The FIU Libraries currently has Kindles available for check, with a variety of other e-readers to be available in the future.  In order to cite e-books on the devices, follow the examples below, taken from the APA Style Blog.  

In both cases, the edition of the e-book is related.  The DOI should be included, if available.  For citing particular passages, either paraphrase with correct in-text citations or refer to Section 6.05 of the APA Manual and follow the rules for quotations from online sources.

One of the author’s main points is that “people don’t rise from nothing”  (Gladwell, 2008, Chapter 1, Section 2, para. 5).

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APA Figures

Drawings and photographs can be used to communicate very specific information about a subject. Thanks to software, both are now highly manipulable. For the sake of readability and simplicity, line drawings should be used, and photographs should have the highest possible contrast between the background and focal point. Cropping, cutting out extraneous detail, can be very beneficial for a photograph. Use software like GraphicConverter or Photoshop to convert color photographs to black and white before printing on a laser printer. Otherwise most printers will produce an image with poor contrast.

This image shows a picture of a bathroom.

Photograph

Preparing Figures

In preparing figures, communication and readability must be the ultimate criteria. Avoid the temptation to use the special effects available in most advanced software packages. While three-dimensional effects, shading, and layered text may look interesting to the author, overuse, inconsistent use, and misuse may distort the data, and distract or even annoy readers. Design properly done is inconspicuous, almost invisible, because it supports communication. Design improperly, or amateurishly, done draws the reader’s attention from the data, and makes him or her question the author’s credibility.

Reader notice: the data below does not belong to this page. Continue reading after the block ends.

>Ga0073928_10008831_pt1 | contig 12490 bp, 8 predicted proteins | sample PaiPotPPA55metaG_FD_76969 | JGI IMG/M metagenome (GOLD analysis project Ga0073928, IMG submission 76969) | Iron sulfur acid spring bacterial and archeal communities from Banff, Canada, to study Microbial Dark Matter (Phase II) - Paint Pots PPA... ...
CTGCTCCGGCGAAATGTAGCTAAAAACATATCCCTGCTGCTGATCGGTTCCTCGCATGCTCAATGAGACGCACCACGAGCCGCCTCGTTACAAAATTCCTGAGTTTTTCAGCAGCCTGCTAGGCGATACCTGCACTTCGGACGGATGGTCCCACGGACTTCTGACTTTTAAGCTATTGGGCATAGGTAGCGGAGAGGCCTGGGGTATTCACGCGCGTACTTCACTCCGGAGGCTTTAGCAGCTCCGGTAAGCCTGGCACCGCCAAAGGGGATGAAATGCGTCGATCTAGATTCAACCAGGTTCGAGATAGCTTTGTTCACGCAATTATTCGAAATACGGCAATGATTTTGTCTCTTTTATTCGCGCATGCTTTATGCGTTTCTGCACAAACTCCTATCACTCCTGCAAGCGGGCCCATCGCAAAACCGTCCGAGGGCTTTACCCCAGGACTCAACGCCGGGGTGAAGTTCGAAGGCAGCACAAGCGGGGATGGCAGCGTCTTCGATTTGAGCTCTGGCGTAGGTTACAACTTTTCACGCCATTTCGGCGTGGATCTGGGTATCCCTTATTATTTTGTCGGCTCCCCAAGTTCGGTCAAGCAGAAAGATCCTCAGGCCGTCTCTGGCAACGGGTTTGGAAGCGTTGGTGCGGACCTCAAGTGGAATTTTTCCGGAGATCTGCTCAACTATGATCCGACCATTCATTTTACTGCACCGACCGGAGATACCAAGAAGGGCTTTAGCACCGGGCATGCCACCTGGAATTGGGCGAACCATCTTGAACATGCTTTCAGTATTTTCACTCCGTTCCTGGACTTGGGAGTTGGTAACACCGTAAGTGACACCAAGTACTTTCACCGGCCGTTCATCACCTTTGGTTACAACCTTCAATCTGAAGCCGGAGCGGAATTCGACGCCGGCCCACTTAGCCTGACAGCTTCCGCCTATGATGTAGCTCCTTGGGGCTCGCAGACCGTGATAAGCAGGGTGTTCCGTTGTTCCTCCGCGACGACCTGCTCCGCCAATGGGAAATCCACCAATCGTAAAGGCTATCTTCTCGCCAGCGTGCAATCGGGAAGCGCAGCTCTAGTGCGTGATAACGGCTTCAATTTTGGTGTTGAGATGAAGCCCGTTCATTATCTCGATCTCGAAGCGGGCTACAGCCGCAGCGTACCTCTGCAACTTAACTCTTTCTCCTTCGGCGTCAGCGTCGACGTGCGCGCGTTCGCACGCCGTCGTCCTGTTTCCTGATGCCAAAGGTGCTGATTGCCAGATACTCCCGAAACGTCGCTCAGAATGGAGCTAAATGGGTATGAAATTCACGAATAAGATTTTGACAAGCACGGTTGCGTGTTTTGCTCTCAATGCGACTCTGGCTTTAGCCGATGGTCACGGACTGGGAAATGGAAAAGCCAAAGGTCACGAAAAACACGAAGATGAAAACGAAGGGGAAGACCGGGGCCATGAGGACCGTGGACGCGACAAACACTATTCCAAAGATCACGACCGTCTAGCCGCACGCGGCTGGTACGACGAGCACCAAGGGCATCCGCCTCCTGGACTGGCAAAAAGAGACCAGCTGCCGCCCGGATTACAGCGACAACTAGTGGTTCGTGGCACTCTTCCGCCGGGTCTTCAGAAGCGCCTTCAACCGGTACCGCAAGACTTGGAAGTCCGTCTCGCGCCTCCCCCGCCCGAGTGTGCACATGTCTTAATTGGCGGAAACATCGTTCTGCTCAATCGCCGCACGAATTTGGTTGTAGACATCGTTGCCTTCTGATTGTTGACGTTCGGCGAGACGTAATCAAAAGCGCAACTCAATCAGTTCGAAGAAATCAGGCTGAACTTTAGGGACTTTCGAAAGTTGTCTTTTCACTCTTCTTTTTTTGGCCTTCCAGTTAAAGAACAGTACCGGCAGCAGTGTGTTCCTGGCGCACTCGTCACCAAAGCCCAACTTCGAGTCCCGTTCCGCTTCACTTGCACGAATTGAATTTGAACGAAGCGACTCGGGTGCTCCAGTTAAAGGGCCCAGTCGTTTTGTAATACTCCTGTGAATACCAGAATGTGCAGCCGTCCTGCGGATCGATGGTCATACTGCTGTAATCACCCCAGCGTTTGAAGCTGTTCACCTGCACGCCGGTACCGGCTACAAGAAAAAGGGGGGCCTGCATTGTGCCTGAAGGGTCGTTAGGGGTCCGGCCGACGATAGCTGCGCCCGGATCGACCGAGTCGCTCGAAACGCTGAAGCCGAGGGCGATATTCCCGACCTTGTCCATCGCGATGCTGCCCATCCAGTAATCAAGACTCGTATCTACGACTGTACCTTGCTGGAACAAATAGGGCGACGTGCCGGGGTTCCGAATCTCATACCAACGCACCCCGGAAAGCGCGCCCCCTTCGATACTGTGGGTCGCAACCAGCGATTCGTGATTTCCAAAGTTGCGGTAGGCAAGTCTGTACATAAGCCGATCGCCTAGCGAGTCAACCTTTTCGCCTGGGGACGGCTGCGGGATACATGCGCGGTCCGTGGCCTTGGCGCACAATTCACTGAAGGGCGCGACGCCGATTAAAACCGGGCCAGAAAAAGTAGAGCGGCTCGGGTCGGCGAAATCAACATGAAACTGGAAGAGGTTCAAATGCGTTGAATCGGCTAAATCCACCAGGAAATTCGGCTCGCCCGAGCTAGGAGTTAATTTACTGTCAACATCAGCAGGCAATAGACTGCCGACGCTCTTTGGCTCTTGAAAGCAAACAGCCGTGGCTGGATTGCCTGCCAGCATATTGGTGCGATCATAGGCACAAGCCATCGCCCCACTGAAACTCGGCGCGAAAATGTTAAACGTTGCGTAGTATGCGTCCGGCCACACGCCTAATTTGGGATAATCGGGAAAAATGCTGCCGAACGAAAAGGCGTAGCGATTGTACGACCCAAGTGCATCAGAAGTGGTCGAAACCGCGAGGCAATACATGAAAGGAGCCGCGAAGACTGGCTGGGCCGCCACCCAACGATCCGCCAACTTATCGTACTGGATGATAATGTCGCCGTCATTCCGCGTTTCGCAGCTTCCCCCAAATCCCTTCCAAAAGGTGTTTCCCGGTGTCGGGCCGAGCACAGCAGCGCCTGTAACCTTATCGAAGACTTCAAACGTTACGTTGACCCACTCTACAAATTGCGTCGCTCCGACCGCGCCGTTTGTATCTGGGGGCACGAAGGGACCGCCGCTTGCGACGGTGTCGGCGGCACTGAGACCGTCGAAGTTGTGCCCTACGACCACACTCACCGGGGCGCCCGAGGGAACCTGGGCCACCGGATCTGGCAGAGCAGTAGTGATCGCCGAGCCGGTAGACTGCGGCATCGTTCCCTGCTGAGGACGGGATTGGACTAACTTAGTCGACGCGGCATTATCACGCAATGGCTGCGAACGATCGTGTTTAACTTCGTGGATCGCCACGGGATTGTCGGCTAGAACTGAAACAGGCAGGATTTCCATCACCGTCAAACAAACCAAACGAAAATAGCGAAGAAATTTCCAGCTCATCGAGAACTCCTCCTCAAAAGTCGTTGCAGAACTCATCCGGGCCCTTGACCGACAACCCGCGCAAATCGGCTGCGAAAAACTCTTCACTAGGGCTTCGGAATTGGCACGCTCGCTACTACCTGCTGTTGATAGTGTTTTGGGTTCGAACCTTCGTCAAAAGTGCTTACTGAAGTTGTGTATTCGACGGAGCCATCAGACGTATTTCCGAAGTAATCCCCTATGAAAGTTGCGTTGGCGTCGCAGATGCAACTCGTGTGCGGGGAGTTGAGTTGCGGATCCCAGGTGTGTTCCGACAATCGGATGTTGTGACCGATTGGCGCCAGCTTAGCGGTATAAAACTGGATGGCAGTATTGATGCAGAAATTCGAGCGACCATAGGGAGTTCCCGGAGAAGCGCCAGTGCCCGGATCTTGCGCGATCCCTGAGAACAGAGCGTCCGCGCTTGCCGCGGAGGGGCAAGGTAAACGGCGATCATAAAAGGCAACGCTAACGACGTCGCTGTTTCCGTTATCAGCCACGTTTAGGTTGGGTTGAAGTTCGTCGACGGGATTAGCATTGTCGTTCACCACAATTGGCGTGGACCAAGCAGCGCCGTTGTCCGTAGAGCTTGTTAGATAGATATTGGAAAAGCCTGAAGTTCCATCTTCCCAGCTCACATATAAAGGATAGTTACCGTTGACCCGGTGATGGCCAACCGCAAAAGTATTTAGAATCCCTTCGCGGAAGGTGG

The APA has determined specifications for the size of figures and the fonts used in them. Figures of one column must be between 2 and 3.25 inches wide (5 to 8.45 cm). Two-column figures must be between 4.25 and 6.875 inches wide (10.6 to 17.5 cm). The height of figures should not exceed the top and bottom margins. The text in a figure should be in a san serif font (such as Helvetica, Arial, or Futura). The font size must be between eight and fourteen point. Use circles and squares to distinguish curves on a line graph (at the same font size as the other labels). (See examples above.)

APA Figures

The purpose of tables and figures in documents is to enhance your readers' understanding of the information in the document. Most word processing software available today will allow you to create your own tables and figures, and even the most basic of word processors permit the embedding of images, thus enabling you to include tables and figures in almost any document.

General guidelines

Necessity. Visual material such as tables and figures can be used quickly and efficiently to present a large amount of information to an audience, but visuals must be used to assist communication, not to use up space, or disguise marginally significant results behind a screen of complicated statistics. Ask yourself this question first: Is the table or figure necessary? For example, it is better to present simple descriptive statistics in the text, not in a table.

Relation of Tables or Figures and Text. Because tables and figures supplement the text, refer in the text to all tables and figures used and explain what the reader should look for when using the table or figure. Focus only on the important point the reader should draw from them, and leave the details for the reader to examine on her own.

Documentation. If you are using figures, tables and/or data from other sources, be sure to gather all the information you will need to properly document your sources.

Integrity and Independence. Each table and figure must be intelligible without reference to the text, so be sure to include an explanation of every abbreviation (except the standard statistical symbols and abbreviations).

Organization, Consistency, and Coherence. Number all tables sequentially as you refer to them in the text (Table 1, Table 2, etc.), likewise for figures (Figure 1, Figure 2, etc.). Abbreviations, terminology, probability level values must be consistent across tables and figures in the same article. Likewise, formats, titles, and headings must be consistent. Do not repeat the same data in different tables.

Figures